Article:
I was in Babies ‘R’ Us a few weeks ago to get a new car seat and it suddenly struck me that having babies has become really complicated. All babies really need is food, some form of butt covering to prevent stains on your carpet, and clothes that are going to get ruined anyway. Parents today get to choose between ten types of baby wipe warmers and a whole aisle of pacifier varieties.
The same goes for food. The baby food industry brings in $1.25 billion dollars a year in the United States alone. The average American baby consumes almost three times as much baby food in one year as a baby born in western Europe. My first child was born in Belgium, and there was a striking difference between the food recommendations we received there and those we received when my second child was born in the U.S. The baby food aisle was also much smaller in Belgium.
If you follow a paleo diet, you’ve already eliminated processed foods from your own diet. If you have a little one, you probably want to start her off right as well. Baby food and baby cereal are processed foods that contain starchy fillers, added sugars, and high amounts of sodium. They’re also overpriced, especially the organic brands. You can easily make your own baby food with whole foods and without the undesirable ingredients. And in my experience, babies love simple, whole foods – especially if that’s what they’ve been eating from day one.
I started my baby food-making journey with the usual fruit and vegetable purees, and those foods have remained the primary staples of our childrens’ diets. But I’ve also gotten a bit more adventurous over the years, especially since I discovered the paleo diet and more traditional dietary theories. Here are five of my favorite paleo foods for babies and toddlers. If you’re currently pregnant, you can start feeding baby these foods now by adding them to your pregnancy diet:
“… liver has ranked above all other offal as one of the most prized culinary delights. Its heritage is illustrious – whether savored by young warriors after a kill or mixed with truffles and cognac for fine patés de foie gras.” -Margaret Gin and Jana Allen
Liver might sound unappetizing to many adults, but babies love it. I started feeding my daughter liver after I found out her iron levels were low, and within a few weeks they were back to normal. Liver is also an excellent source of vitamin A, and contains vitamin C and protein for an added benefit. Liver is especially beneficial during the weaning stages. Combine liver with healthy probiotic foods, like a bit of sauerkraut or kimchi, to make the liver more digestible.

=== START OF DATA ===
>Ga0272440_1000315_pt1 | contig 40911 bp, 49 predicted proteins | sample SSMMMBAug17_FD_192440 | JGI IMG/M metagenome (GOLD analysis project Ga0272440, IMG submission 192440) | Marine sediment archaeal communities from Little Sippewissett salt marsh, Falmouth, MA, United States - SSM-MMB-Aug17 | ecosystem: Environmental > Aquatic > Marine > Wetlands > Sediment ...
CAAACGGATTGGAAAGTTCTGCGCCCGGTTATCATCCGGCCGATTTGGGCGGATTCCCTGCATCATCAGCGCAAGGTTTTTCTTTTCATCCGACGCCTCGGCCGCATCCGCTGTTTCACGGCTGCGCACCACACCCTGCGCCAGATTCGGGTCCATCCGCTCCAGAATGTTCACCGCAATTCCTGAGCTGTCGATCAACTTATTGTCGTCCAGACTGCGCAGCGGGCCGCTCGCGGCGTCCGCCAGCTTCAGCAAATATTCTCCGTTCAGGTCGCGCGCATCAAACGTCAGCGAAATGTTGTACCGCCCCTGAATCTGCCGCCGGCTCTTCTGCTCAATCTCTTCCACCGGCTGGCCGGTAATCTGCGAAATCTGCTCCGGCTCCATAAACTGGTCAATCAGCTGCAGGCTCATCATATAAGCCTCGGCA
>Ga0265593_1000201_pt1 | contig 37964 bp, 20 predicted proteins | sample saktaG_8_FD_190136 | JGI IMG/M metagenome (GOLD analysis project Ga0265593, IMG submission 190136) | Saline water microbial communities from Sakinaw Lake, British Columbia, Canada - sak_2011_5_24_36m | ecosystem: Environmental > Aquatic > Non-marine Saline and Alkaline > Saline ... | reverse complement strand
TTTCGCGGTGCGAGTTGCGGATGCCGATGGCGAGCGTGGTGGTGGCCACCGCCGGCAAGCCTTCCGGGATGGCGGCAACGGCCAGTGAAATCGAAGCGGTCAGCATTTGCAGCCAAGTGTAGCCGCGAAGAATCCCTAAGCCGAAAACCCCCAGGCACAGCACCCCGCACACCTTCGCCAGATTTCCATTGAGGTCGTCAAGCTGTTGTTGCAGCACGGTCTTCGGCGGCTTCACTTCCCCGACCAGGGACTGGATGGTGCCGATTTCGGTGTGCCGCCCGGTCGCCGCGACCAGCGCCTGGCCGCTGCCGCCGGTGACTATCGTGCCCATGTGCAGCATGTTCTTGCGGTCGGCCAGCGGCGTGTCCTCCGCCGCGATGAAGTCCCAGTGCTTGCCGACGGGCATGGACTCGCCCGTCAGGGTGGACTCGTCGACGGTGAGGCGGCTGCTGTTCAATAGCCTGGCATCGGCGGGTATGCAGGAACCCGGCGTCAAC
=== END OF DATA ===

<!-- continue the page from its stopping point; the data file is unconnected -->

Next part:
2. Bone Marrow
“If you find yourself turning progressively more feral as the marrow disappears from the bone, don’t worry … When it comes to getting the last delicious bits of bone marrow, total paleo reenactment is the only justifiable course of action.” –Mark Sisson
One day I was attempting to finish up a batch of bone broth but my nine-month-old was making it difficult. I put her in her high chair and gave her one of the bones to chew on for awhile since she was teething. Five minutes later I turned around to find her literally sucking the marrow out of the center of the bone. If you make broth regularly, remove some of the marrow bones early and scoop out the marrow for your baby. Otherwise, you can roast the marrow bones in the oven and serve them fresh with a bit of butter.
“I have been impressed with the superior quality of the human stock developed wherever a liberal source of sea foods existed.” -Weston A. Price
Salmon and salmon roe are considered to be sacred foods in many cultures. They are excellent sources of essential fatty acids like EPA and DHA, as well as vitamin D, which is hard to find in food sources. Mix up some salmon roe, flaked salmon, and avocado for a good dose of healthy fat.
4. Egg Yolks
“I’m frightened of eggs, worse than frightened, they revolt me. That white round thing without any holes … have you ever seen anything more revolting than an egg yolk breaking and spilling its yellow liquid? Blood is jolly, red. But egg yolk is yellow, revolting. I’ve never tasted it.” -Alfred Hitchcock
Start your baby off young to avoid an egg yolk aversion. Egg yolks are an excellent source of omega-3 fatty acids, and are also easy to prepare. The white is harder for babies to digest, so I stick with egg yolk until my children are about a year old. If possible use eggs from free range chickens or find a local farm that provides fresh eggs.
“In this single delectable fruit are combined the protein of meat, the fat of butter (but much more wholesome!), the vitamins and minerals of green vegetables, the flavor of nuts, a six course dinner.” -Gaylord Hauser
Avocados were both of my daughters’ favorite baby foods. They were also mine, since they’re so easy to prepare, and also a good source of healthy fat and protein. If you follow baby-led weaning practices, avocados are a perfect starter food. Just scoop it out, mash it up, and serve with a bit of salt or mixed with breastmilk or formula. Be warned: it does get messy. In my experience, the picture on the right is very realistic.
Try these foods out with your little one and see how she reacts. You may find she devours them with a voracity that would put any caveman to shame. Even better, she’ll grow up with a robust appreciation for liver and bone marrow, which in my book is a parenting win.
Photos courtesy of Shutterstock.